About to abandon the search we came to an alley (the motif of this trip) and found an unprepossessing pizza place. ¬†However, on its menu on the wall it offered ‘misti di Lago’, fried fish from the lake. ¬†I love fritti misti so I was sold. ¬†Inside it was very homely and busy, always a good sign.


The walls were lined with wine  bottles and photos of the area. The service was cheerful and efficient, two girls whizzing about and going downstairs for orders when an unseen bell rang.


Two plates of fish, a salad to share, beer, wine and coffees to finish….spot on. ¬†Off to find a ferry home and this time it was a car ferry. ¬†I took a photo of Lou as we boarded, a replica of one I took on honeymoon. ¬†Not just the cars that have changed shape! ūüôā


A lazy afternoon, well, why not?  The rain got heavier and heavier and we were pleased we had booked the hotel restaurant for our evening meal.

To make some space I toiled up a steep alleyway to buy some teabags. ¬†No redbush but Lipton’s yellow label is preferable to English breakfast, a tea I can’t stomach. ¬†A happy time ‘windowlicking’ as the French say and back down the now treacherously damp cobbled alleys.


A lovely meal at a first floor window table watching the lights and the last of the boats and then coffee down under the colonades. ¬†We may be old but we can party too….



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Bye bye, Bologna…buon giorno, Bellagio

Giacomo popped out of the kitchen with a plate of fresh pineapple and told us we needn’t check out until the afternoon if we wanted. ¬†Obviously no clients due in today. ¬†He showed me the odd fruit I’d ignored yesterday and disappeared saying he would open one, a very good fruit from Mexico originally and full of vitamins. ¬†He came back and had peeled all five! ¬†Full of pips and tasteless sadly. ¬†I hope he can use the remaining four in one of his smoothies. ¬†We had a repeat of the red fruits one alongside the fresh orange mix.

Leaving was prolonged as he couldn’t find his card machine so Lou went down to the nearby (thank goodness) ATM. ¬†Then Giacomo presented me with a rose, two commemorative Bologna mugs and two small paper carrier bags, ‘for the journey’. ¬†He would have taken our suitcases to the carpark but we insisted he had done more than enough. Fond farewells all round.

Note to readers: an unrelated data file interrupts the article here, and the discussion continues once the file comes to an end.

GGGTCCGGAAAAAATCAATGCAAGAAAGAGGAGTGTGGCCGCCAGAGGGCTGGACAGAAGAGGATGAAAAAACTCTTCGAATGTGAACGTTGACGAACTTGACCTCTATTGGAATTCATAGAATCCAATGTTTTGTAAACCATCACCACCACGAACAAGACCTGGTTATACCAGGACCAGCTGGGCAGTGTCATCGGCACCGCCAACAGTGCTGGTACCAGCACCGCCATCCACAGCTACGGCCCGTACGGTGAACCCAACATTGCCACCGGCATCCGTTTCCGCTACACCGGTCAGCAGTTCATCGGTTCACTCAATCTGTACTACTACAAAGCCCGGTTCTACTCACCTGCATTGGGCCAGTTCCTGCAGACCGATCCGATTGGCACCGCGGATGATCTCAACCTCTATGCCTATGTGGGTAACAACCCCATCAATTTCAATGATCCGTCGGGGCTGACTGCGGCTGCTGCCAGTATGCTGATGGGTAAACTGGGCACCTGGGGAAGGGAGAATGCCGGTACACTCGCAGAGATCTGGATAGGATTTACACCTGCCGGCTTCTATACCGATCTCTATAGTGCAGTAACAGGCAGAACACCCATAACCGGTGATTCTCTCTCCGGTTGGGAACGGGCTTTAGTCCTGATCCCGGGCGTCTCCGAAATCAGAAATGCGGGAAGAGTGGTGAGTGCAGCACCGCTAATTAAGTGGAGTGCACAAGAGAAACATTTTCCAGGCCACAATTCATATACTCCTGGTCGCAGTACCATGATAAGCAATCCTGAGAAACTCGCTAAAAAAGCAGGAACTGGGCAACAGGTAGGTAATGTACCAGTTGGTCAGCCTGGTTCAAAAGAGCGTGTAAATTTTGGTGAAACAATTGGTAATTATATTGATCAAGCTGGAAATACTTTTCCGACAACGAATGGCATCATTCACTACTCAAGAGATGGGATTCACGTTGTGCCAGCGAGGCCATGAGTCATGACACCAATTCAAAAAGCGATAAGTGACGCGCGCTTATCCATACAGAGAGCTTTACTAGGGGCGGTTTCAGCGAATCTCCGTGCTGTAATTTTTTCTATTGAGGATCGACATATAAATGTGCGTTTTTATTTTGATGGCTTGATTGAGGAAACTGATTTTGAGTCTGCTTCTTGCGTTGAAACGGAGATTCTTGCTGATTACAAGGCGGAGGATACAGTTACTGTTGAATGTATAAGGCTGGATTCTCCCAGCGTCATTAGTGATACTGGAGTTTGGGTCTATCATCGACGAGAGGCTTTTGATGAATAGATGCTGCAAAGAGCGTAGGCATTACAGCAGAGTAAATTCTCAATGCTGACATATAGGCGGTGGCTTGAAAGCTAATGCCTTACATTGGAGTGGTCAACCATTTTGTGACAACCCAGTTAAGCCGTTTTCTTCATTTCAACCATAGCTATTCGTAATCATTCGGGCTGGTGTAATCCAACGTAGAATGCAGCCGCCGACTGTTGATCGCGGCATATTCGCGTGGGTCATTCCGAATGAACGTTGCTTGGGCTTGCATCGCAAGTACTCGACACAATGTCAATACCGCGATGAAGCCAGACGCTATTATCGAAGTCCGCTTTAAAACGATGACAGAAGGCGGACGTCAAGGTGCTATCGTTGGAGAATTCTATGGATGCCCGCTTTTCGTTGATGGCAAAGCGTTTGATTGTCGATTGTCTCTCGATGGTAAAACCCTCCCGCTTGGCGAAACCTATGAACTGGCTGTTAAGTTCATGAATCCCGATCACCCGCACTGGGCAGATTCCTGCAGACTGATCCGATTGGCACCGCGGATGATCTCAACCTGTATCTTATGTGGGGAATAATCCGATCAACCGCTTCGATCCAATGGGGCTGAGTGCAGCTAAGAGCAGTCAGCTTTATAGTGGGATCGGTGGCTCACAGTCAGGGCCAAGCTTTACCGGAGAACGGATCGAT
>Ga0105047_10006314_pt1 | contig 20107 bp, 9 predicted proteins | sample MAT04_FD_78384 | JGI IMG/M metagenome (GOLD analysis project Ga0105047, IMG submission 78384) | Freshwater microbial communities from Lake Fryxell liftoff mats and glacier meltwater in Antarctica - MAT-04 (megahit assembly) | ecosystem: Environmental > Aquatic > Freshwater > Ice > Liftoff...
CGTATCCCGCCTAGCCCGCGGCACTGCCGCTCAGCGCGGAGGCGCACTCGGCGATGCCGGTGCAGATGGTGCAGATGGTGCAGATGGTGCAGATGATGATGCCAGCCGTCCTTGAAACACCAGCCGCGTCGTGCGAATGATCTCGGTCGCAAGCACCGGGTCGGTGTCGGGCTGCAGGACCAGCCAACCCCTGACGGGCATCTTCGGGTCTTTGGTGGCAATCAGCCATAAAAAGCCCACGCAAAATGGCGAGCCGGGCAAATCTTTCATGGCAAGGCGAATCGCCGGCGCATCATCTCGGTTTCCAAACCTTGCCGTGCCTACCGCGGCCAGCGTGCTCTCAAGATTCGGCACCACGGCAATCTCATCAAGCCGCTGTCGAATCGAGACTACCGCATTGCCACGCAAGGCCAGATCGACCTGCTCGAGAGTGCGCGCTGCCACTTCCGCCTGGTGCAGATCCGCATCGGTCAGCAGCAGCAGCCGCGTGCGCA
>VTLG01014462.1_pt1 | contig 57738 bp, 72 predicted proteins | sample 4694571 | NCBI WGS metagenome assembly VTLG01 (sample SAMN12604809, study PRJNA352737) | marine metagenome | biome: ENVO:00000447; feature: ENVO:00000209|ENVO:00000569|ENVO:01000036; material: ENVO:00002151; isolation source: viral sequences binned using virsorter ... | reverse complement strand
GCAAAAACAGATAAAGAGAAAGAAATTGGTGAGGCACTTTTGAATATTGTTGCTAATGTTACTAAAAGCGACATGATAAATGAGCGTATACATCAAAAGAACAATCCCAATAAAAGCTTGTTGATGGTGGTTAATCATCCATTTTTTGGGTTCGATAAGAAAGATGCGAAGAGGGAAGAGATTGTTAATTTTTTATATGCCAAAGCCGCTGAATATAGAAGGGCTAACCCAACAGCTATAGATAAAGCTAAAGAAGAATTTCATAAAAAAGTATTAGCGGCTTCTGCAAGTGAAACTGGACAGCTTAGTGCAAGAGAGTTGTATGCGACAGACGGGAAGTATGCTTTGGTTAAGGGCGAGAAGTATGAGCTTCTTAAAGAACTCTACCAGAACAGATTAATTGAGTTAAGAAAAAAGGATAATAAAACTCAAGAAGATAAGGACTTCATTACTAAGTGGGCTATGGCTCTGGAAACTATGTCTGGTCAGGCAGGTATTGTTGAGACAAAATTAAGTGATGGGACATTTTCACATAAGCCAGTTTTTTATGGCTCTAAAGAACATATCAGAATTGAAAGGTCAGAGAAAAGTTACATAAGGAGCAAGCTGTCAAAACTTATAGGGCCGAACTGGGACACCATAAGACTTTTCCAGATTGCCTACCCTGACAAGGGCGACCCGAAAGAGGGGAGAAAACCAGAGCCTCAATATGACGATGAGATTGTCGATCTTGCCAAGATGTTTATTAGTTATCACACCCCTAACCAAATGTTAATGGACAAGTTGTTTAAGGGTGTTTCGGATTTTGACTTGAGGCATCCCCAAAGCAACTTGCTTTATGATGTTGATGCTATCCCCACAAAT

Later inspection of the bags revealed bananas, pastries, four cartons of juice and three bags of typical Bologna biscuit goodies.  Spending all his profits Lou said but very generous and thoughtful.


The GPS had its own ideas of how to pass Milan and, despite signs to avoid it, took us almost to the centre.  Finally she plumped for the Lecco road and we drove towards the mountains expectantly.


The road up the left/west side of the Lecco arm of the lake is one we were unfamiliar with and there were two or three long tunnels and many bends to negotiate.  A bus came bearing down on us blowing its horn round one bend.  A car who had been following is a bit too closely started to keep a decent distance behind us!  The views up and across the lake were stunning, camera clicking all the way.

A rise in the road away from the lakeside and we were in Bellagio. ¬†The GPS took us right the edge of the lakeside amongst car parking, bus stop and bars and gave up. ¬†Used to this after Genoa we parked up and walled to the hotel through crowds that resembled rocamadour in august! ¬†Calmer inside the hotel we checked in and got the map to bring the car to outside for unloading. Easier said than done! ¬†We had to drive right around the pedestrianised centre of Bellagio. ¬†Glares on all sides as we crept along trying to avoid small children and dogs. ¬†Unloading achieved we had to repeat the trauma to get to the hotel’s secure parking. Luckily we could follow another car so he got all the grief.

Up in our room we threw open the window on the view we remembered. ¬†Bliss. ¬†The guys on the desk had told us the tourists go by six o’clock and, sure enough, we watched the exodus onto the boats from the little dock opposite the hotel.


Walking around later we were unable to find Lou’s warmly remembered grappa shop. ¬†I had forgotten how many steeply stepped alleys there were. ¬†Younger knees back then. ¬†And so busy. ¬†Even fifteen years ago it hadn’t been this packed.


But the magic was still there. ¬†We grabbed a table at the water’s edge and enjoyed an aperitif and the sound of water lapping against the stones.


Later we found a restaurant for the evening meal and they had a long list of grappas available.  Lou found the one he liked and was brought a large glass!  Bad news, the grappa shop was long gone, good news, the wine shop next door sold it.  So Lou had his bottle of precious liquor and I had my room with a view.  Result!